Painted Hat is Authentically Panamanian

The hat is a garment which is generally used to protect us from the sun. In our country, men in the countryside use a type of hat commonly known as the "sombrero pintao,"

or painted hat. They are usually made using natural fibers from plants such as rush, a type of reed, bellota, a type of miniature palm frond or pita, similar in appearance to the aloe vera plant, which are suitable for our climate. The dark color for the stripes is obtained from the chisná plant, whose leaves are boiled along with the fibers to be dyed. This whole process is carried out by hand, using techniques passed down from generation to generation. The quality of these hats is defined by the number of times the fiber had to go around to make the hat, so the simplest hats have 15 or less rounds and very fine hats with 16 to 24 rounds, which are much more expensive. For example, a painted hat with 16 rounds can cost from about 150 to 500 dollars.

In the rural countryside other types of hats are made using different materials, such as the white hat in the central provinces, the reed or cream colored hat in Veraguas, Los Santos and Coclé and the hat from the spinning palm, in northern Santa Fe de Veraguas.

The hats are divided according to how they are colored, or painted. The Mosquito style has many black spots on the braids. The Blanco, also known as the "ñopito" hat is totally white, and according to the taste of the buyer, may have a small black coloring on one side of the crown. The Junco is very durable, named so because it is made naturally with rush fiber. The Pintao is one of the most popular, named not because it is made in the town of La Pintada, but because it is decorated with a combination of white and black colors.

The hat known as Pepita de Guate is woven by inserting the black bellota fiber in between the white bellota strands.

The Talco style is similar to the "pintao," but the difference is that the former has a double row of black decorative fibers instead of one. The so-called Tumba Hombre, perhaps referring to the swirling women's skirt that dizzied men, has a combination of round black spots on the base, crown and brim.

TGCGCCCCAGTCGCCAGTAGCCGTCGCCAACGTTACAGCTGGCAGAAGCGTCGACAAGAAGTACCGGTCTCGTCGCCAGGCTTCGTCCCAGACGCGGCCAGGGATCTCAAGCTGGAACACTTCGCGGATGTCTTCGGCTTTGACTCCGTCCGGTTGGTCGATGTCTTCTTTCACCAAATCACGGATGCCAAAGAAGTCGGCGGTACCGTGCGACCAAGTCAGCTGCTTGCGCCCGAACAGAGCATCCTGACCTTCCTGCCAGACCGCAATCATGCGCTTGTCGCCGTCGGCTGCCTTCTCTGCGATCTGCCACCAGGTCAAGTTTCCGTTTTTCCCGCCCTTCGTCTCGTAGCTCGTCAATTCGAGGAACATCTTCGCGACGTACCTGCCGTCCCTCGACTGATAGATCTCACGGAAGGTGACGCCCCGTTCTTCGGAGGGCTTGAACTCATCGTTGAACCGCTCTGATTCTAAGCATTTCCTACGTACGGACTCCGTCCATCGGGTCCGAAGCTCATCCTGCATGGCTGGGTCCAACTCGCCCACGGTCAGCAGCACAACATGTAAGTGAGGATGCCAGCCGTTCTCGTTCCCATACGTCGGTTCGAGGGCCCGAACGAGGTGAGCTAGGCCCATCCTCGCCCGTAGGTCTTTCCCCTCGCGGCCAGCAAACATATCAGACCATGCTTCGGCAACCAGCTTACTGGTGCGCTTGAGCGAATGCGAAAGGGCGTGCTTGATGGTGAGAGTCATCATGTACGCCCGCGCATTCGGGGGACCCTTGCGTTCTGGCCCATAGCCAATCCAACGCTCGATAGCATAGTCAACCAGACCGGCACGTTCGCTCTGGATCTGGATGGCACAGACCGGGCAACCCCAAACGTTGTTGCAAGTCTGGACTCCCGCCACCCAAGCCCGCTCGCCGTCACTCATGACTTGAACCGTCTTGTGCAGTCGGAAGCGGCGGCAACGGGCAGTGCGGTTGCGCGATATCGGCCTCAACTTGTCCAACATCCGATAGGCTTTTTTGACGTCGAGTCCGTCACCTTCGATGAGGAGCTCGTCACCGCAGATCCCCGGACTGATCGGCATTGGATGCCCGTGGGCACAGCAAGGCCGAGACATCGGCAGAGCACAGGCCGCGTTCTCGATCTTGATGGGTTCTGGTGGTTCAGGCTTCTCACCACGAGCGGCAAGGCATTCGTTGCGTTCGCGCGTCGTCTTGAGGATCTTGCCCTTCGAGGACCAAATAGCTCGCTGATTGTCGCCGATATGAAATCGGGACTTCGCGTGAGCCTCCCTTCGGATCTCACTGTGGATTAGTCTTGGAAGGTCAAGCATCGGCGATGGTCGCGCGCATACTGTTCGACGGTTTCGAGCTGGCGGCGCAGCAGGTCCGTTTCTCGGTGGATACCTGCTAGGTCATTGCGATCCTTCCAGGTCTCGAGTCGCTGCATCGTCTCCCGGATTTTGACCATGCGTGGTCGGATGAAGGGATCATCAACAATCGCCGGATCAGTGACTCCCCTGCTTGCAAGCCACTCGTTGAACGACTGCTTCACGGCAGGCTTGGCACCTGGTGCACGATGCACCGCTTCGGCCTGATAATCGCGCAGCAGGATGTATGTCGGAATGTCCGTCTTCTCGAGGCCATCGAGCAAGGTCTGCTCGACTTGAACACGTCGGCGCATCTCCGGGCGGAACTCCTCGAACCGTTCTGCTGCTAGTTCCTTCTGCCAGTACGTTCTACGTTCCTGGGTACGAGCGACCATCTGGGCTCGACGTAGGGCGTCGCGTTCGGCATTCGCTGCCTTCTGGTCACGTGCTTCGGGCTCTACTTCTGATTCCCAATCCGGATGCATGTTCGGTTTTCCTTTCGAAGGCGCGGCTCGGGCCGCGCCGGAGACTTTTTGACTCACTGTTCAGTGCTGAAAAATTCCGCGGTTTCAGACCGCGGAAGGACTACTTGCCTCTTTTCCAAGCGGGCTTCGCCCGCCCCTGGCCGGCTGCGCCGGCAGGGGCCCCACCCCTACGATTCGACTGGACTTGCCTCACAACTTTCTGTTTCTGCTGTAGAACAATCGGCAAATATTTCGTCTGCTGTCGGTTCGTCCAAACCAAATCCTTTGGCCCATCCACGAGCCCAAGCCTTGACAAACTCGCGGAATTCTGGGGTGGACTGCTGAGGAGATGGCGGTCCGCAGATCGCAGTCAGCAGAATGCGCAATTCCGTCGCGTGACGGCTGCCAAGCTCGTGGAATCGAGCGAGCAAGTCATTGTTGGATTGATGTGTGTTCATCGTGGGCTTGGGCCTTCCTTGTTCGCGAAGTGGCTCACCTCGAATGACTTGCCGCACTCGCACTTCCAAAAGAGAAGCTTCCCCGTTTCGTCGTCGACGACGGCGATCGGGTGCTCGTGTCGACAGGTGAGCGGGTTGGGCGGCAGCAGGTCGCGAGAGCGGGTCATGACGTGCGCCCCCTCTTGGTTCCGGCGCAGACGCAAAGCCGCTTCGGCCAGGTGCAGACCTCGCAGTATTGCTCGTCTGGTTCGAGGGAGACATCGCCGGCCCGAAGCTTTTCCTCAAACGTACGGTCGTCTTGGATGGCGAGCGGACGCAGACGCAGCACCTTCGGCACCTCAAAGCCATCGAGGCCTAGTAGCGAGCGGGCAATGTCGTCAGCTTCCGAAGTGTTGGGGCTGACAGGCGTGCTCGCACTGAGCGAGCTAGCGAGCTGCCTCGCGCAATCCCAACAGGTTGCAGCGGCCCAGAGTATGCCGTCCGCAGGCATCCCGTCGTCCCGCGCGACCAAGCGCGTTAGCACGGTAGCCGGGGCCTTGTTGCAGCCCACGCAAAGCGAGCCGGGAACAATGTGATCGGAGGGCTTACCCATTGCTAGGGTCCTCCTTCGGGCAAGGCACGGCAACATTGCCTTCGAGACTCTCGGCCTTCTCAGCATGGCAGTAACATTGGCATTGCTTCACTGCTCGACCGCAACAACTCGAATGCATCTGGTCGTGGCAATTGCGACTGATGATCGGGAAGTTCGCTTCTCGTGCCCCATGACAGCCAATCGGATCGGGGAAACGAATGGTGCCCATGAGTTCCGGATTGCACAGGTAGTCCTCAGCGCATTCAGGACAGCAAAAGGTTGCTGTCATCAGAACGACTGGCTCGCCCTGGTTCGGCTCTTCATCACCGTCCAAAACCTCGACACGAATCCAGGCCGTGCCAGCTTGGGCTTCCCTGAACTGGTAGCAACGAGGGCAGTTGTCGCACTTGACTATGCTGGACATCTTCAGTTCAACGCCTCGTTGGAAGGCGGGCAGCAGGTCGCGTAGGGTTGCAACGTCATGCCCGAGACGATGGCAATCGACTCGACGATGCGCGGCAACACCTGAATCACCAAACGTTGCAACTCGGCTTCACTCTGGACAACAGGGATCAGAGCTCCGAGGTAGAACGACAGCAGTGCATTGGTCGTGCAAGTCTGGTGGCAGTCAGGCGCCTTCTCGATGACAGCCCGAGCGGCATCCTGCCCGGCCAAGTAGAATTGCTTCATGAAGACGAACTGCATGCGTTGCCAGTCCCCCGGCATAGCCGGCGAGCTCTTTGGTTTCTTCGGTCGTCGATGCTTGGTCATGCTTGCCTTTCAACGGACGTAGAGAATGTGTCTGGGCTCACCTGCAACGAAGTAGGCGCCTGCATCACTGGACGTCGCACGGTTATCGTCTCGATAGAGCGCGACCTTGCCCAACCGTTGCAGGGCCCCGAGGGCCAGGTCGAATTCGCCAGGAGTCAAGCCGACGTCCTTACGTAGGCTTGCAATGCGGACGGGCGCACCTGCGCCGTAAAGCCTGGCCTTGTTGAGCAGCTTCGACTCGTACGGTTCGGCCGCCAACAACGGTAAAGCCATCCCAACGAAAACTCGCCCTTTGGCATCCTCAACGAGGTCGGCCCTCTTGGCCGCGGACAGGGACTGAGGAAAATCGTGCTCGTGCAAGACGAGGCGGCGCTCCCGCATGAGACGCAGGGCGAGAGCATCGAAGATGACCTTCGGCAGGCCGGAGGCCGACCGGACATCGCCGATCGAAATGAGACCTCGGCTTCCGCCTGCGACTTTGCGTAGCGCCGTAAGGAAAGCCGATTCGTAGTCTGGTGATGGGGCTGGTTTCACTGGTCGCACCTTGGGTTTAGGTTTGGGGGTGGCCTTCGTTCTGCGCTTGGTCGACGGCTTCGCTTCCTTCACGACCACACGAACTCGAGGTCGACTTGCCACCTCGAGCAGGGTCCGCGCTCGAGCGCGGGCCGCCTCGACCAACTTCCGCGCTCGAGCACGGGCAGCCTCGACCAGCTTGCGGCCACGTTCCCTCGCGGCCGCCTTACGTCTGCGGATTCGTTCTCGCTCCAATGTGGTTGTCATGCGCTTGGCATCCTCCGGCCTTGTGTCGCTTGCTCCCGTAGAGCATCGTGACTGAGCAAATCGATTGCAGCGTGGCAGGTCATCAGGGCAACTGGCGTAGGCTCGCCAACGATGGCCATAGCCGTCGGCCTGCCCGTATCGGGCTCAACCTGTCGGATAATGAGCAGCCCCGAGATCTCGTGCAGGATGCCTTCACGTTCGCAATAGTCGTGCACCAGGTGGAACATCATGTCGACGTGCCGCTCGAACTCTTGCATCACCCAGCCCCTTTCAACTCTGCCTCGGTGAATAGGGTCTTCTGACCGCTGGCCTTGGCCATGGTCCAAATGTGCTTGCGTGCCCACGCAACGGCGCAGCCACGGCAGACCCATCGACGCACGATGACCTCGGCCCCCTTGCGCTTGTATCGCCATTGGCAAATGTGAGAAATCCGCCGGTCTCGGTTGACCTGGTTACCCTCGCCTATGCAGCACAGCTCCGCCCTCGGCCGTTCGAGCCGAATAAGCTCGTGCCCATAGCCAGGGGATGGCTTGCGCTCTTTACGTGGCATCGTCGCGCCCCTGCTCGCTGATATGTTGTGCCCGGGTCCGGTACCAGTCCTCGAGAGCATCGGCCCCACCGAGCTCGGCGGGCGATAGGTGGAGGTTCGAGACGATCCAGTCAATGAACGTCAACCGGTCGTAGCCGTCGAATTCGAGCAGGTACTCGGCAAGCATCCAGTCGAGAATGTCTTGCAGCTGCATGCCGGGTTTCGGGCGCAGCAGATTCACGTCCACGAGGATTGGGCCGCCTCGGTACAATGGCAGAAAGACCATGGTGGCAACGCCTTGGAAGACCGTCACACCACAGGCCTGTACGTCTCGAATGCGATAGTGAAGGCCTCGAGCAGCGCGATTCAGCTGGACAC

In addition to these, there are other types of hats, such as the Reatilla, Talco Plumilla and Talco Encontrado.

These hats have managed to become an important part of typical dress for male Panamanians. Our women also use them, for example when wearing the common dress of the pollera Montuna, as well as when they get dressed up to attend the cantaderas, festive singing and performing parades.

There are no protocol parameters for its use, as it can be used both as a garment for a gala occasion, and also for daily use, without disrupting the custom or folk pattern for use of the traditional hat.

The way to wear the hat and fold its brims reveals a cultural expression, as well as the mood of its user, according to the following peculiarities:

1. Fold the front and back brims of the hat: a characteristic made famous as the Pedra style of wearing the hat, which attributes the wearer to being a successful person at a stage of splendor and pleasure in his life, and also synomynous with masculine charm and fighting skills.